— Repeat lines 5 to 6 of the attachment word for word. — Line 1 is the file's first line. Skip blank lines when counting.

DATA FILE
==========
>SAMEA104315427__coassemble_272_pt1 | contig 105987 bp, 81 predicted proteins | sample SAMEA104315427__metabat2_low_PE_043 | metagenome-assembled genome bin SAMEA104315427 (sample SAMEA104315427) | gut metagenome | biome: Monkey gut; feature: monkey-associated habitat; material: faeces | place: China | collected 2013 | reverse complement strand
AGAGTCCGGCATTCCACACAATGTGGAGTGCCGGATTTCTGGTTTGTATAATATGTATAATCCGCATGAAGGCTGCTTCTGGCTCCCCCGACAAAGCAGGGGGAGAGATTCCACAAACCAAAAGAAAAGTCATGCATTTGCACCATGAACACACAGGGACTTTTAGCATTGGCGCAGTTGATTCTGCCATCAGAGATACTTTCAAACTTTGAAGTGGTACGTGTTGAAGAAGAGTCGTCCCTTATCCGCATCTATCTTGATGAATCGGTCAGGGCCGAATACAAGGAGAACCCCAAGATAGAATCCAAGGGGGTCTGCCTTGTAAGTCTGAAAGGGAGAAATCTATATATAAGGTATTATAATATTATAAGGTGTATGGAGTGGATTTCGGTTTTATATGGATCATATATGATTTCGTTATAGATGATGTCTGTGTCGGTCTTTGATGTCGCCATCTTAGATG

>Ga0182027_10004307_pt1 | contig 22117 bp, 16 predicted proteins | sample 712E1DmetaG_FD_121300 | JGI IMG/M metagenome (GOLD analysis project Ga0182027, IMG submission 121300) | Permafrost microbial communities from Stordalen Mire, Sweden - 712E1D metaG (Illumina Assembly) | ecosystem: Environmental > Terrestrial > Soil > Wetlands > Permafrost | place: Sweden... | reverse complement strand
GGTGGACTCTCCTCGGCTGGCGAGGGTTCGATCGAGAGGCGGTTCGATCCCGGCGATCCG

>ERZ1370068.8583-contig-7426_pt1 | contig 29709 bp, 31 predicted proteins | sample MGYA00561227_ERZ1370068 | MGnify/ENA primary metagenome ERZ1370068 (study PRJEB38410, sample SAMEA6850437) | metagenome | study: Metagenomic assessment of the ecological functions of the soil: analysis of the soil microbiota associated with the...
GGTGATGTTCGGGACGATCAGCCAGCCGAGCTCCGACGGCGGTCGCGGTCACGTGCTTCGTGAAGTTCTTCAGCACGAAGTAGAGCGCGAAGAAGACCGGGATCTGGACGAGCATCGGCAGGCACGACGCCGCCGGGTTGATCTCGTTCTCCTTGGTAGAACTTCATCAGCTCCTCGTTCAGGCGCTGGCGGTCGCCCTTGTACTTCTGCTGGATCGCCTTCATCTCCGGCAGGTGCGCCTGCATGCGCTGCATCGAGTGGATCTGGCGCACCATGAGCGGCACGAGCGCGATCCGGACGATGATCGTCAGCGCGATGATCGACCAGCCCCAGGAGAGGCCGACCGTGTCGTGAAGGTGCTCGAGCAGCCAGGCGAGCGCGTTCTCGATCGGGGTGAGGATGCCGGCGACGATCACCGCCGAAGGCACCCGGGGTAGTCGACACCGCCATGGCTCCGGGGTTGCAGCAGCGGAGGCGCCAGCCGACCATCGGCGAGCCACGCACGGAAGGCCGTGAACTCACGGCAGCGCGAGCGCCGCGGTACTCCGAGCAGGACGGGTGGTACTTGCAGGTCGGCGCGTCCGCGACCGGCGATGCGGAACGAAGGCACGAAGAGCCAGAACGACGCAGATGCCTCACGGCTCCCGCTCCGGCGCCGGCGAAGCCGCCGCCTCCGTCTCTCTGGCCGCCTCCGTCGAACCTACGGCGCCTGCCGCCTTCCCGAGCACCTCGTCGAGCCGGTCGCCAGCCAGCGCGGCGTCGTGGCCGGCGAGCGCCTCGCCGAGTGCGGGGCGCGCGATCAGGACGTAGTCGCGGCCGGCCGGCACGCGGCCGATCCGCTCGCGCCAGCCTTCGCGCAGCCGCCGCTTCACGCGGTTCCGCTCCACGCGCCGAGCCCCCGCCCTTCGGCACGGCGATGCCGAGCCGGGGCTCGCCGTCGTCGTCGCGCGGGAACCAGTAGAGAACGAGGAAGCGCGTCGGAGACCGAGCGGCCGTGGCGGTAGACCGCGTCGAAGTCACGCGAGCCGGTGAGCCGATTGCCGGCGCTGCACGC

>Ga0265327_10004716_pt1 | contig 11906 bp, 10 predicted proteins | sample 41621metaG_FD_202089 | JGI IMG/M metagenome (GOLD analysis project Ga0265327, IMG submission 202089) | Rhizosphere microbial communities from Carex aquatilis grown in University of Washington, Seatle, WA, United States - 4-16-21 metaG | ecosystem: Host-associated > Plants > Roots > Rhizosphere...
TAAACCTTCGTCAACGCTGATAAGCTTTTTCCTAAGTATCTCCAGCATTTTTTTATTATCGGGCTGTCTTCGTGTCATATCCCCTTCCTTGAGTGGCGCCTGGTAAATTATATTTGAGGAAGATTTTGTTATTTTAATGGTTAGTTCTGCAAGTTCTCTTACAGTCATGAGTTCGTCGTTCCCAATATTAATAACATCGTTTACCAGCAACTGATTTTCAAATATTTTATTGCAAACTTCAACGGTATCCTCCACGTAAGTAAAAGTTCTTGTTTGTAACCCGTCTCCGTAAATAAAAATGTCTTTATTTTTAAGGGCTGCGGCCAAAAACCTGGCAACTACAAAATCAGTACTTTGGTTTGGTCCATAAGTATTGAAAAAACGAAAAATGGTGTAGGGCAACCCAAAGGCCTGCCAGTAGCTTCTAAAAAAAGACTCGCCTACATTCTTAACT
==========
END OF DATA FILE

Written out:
>ERZ1370068.8583-contig-7426_pt1 | contig 29709 bp, 31 predicted proteins | sample MGYA00561227_ERZ1370068 | MGnify/ENA primary metagenome ERZ1370068 (study PRJEB38410, sample SAMEA6850437) | metagenome | study: Metagenomic assessment of the ecological functions of the soil: analysis of the soil microbiota associated with the...
GGTGATGTTCGGGACGATCAGCCAGCCGAGCTCCGACGGCGGTCGCGGTCACGTGCTTCGTGAAGTTCTTCAGCACGAAGTAGAGCGCGAAGAAGACCGGGATCTGGACGAGCATCGGCAGGCACGACGCCGCCGGGTTGATCTCGTTCTCCTTGGTAGAACTTCATCAGCTCCTCGTTCAGGCGCTGGCGGTCGCCCTTGTACTTCTGCTGGATCGCCTTCATCTCCGGCAGGTGCGCCTGCATGCGCTGCATCGAGTGGATCTGGCGCACCATGAGCGGCACGAGCGCGATCCGGACGATGATCGTCAGCGCGATGATCGACCAGCCCCAGGAGAGGCCGACCGTGTCGTGAAGGTGCTCGAGCAGCCAGGCGAGCGCGTTCTCGATCGGGGTGAGGATGCCGGCGACGATCACCGCCGAAGGCACCCGGGGTAGTCGACACCGCCATGGCTCCGGGGTTGCAGCAGCGGAGGCGCCAGCCGACCATCGGCGAGCCACGCACGGAAGGCCGTGAACTCACGGCAGCGCGAGCGCCGCGGTACTCCGAGCAGGACGGGTGGTACTTGCAGGTCGGCGCGTCCGCGACCGGCGATGCGGAACGAAGGCACGAAGAGCCAGAACGACGCAGATGCCTCACGGCTCCCGCTCCGGCGCCGGCGAAGCCGCCGCCTCCGTCTCTCTGGCCGCCTCCGTCGAACCTACGGCGCCTGCCGCCTTCCCGAGCACCTCGTCGAGCCGGTCGCCAGCCAGCGCGGCGTCGTGGCCGGCGAGCGCCTCGCCGAGTGCGGGGCGCGCGATCAGGACGTAGTCGCGGCCGGCCGGCACGCGGCCGATCCGCTCGCGCCAGCCTTCGCGCAGCCGCCGCTTCACGCGGTTCCGCTCCACGCGCCGAGCCCCCGCCCTTCGGCACGGCGATGCCGAGCCGGGGCTCGCCGTCGTCGTCGCGCGGGAACCAGTAGAGAACGAGGAAGCGCGTCGGAGACCGAGCGGCCGTGGCGGTAGACCGCGTCGAAGTCACGCGAGCCGGTGAGCCGATTGCCGGCGCTGCACGC